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Australia’s human rights record will come under ‘intense scrutiny’ at the United Nations

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Australia’s human rights record is set to face scrutiny at a United Nations hearing, with a focus to be placed on the inequalities faced by Indigenous Australians.

Countries will question Australia at the UN Human Rights Council in Geneva as part of a universal periodic review that takes place every five years.

The hearing – to be held on Wednesday night – is set to raise concerns ranging from the lack of progress towards reducing rates of Indigenous incarceration, to Australia’s use of immigration detention facilities. 

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Human Rights Law Centre executive director Hugh de Kretser said Australia should expect to face “intense scrutiny” over several human rights concerns.

“As a wealthy, stable democracy, Australia could lead the world on human rights, yet too often Australian governments fail to respect people’s human rights in critical areas,” he said.

“Australia’s treatment of Aboriginal and Torres Strait Islander people and refugees and people seeking asylum in particular are likely to be in the spotlight at the review.”

Several countries, including Sweden, Uruguay and the Czech Republic, have all submitted questions in advance about the overrepresentation of Aboriginal and Torres Strait Islander people in Australian prisons.

In an advance question, Poland also writes that new reports raise concerns about certain practices existing in the juvenile justice system.

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This includes the low age of criminal responsibility, excessive periods of isolation, combined detention places for children and adults, or inappropriate conditions.  

Germany will also question Australia about what has prevented governments from raising the age of criminal responsibility from 10 to at least 14 years.

A decision on this was deferred by the council of attorneys-general last year, who said more work was needed on what the age should be lifted to.  

Natsils co-chair Priscilla Atkins said the UN’s review is needed to hold the Australian government accountable for the human rights concerns faced by First Nations people.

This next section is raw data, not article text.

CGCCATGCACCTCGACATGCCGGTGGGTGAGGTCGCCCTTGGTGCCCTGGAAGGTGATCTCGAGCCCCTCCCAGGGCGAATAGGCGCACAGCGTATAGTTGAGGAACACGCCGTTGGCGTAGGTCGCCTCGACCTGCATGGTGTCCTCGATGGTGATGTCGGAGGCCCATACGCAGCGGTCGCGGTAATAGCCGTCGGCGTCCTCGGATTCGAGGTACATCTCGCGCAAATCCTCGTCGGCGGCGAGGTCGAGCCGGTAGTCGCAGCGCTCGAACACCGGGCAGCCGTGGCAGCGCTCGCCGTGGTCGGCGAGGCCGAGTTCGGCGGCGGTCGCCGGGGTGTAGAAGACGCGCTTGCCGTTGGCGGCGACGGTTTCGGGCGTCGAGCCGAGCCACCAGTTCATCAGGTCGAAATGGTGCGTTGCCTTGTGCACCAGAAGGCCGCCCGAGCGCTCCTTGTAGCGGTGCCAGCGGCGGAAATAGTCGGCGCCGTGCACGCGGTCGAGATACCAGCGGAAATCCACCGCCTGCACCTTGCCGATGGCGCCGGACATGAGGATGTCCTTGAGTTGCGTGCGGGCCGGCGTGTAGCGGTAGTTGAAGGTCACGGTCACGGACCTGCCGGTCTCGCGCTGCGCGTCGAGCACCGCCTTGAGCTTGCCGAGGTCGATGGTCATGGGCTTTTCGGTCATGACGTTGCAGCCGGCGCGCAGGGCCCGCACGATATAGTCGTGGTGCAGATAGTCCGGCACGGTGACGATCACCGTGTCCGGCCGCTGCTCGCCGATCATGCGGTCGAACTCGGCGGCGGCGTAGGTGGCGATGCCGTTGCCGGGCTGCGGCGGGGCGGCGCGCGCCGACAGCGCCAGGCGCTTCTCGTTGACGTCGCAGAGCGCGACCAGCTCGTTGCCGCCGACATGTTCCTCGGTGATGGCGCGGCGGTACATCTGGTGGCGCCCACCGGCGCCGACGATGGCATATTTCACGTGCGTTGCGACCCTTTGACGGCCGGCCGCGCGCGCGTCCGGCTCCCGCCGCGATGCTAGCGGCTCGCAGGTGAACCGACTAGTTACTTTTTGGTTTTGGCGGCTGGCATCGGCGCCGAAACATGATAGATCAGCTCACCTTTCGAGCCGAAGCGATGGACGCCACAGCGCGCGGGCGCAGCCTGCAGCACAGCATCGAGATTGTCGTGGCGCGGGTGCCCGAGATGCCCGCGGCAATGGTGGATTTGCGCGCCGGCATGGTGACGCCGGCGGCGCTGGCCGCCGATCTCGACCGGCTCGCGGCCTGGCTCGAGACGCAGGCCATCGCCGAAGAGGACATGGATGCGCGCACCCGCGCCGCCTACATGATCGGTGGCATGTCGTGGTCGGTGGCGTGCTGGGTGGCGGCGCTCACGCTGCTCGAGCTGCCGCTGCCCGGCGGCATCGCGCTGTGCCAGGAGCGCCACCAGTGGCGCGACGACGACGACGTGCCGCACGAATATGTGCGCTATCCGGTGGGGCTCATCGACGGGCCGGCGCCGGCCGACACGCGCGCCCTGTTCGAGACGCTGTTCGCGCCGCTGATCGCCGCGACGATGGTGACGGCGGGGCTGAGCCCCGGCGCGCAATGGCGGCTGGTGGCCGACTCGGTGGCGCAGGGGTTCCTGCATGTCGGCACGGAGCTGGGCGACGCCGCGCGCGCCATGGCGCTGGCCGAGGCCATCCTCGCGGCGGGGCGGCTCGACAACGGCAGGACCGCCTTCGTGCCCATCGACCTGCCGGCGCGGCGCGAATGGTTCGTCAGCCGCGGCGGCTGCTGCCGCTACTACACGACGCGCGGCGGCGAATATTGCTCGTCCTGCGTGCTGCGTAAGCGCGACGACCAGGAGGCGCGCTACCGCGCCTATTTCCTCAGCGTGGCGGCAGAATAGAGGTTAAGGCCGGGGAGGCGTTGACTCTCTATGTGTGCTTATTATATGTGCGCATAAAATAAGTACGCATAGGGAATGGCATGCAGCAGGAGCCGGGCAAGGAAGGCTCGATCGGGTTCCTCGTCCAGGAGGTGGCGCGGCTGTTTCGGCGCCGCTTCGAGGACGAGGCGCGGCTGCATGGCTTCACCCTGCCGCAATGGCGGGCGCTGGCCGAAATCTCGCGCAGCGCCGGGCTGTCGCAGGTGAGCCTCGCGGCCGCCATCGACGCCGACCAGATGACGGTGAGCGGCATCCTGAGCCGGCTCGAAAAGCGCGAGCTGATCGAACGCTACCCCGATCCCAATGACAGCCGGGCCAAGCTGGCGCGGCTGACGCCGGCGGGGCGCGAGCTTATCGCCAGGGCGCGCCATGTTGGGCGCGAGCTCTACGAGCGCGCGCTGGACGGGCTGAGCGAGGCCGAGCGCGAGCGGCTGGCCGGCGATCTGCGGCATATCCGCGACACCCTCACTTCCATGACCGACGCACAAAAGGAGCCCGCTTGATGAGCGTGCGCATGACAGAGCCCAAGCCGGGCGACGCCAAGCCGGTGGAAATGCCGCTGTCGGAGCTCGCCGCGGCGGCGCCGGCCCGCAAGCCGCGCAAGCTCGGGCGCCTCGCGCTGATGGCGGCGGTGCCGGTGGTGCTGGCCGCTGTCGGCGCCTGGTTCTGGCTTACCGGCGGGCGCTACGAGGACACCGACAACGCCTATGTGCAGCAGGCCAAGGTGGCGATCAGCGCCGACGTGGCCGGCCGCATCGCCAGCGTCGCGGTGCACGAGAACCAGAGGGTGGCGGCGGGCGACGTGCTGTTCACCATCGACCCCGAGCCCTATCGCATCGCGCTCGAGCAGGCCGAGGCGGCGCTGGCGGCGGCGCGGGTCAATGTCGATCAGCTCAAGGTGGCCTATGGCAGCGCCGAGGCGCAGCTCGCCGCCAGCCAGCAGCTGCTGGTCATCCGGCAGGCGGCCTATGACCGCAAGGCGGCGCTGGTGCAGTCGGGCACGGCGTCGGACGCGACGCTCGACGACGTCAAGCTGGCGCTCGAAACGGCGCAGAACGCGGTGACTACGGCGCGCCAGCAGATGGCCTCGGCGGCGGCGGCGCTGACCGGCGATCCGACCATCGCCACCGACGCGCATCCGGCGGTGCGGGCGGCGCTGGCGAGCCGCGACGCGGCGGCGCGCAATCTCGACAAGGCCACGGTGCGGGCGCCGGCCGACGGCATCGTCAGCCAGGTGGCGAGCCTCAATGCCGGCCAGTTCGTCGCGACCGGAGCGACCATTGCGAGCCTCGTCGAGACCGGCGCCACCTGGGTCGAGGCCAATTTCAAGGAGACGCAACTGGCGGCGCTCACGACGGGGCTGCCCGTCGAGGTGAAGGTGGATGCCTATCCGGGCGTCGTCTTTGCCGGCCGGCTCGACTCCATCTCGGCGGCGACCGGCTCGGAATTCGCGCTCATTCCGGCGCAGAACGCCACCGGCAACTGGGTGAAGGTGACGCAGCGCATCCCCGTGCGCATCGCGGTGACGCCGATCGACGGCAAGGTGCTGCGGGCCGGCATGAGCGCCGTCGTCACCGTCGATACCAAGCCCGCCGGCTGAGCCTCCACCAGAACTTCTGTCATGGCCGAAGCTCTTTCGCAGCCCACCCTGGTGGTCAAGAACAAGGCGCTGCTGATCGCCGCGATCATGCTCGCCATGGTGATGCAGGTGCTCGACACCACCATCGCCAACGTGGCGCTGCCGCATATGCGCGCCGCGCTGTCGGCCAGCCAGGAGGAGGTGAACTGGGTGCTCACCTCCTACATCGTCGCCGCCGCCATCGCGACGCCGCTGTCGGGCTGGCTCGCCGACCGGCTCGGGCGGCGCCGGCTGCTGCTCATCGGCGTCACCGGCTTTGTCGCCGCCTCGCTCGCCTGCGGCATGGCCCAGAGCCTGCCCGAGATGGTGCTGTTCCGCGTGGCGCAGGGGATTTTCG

“Our people consistently suffer injustices from discriminatory policies, systemic racism, over-policing, human rights abuses and deaths in custody in the justice system,” she said.

Iran will also ask about the 432 Indigenous people that have died while in police custody and what is being done to address “systemic police brutality” against Indigenous Australians. 

In a submission to the review, the Australian government said it has acknowledged the “need to do better” to address the inequalities confronted by First Nations people.

It also said Australia had made “significant achievements” in the realisation of human rights since its last Universal Periodic Review in 2015.  

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“These include significant investments addressing family and domestic violence, human trafficking and modern slavery and the legalisation of same-sex marriage,” it said in a submission to the review.

Countries are also expected to press Australia over its use of immigration detention facilities, including its offshore facility in Nauru.

Panama will ask what measures have been taken to address the rise of racism, racial discrimination and xenophobia in the country, including in public debates and the media.

The Australian government said COVID-19 is presenting new challenges in the protection of human rights across Australia – but work is being done to address these concerns.

“Particular regard has been paid to the rights of people with unique vulnerabilities,” the government’s submission said.

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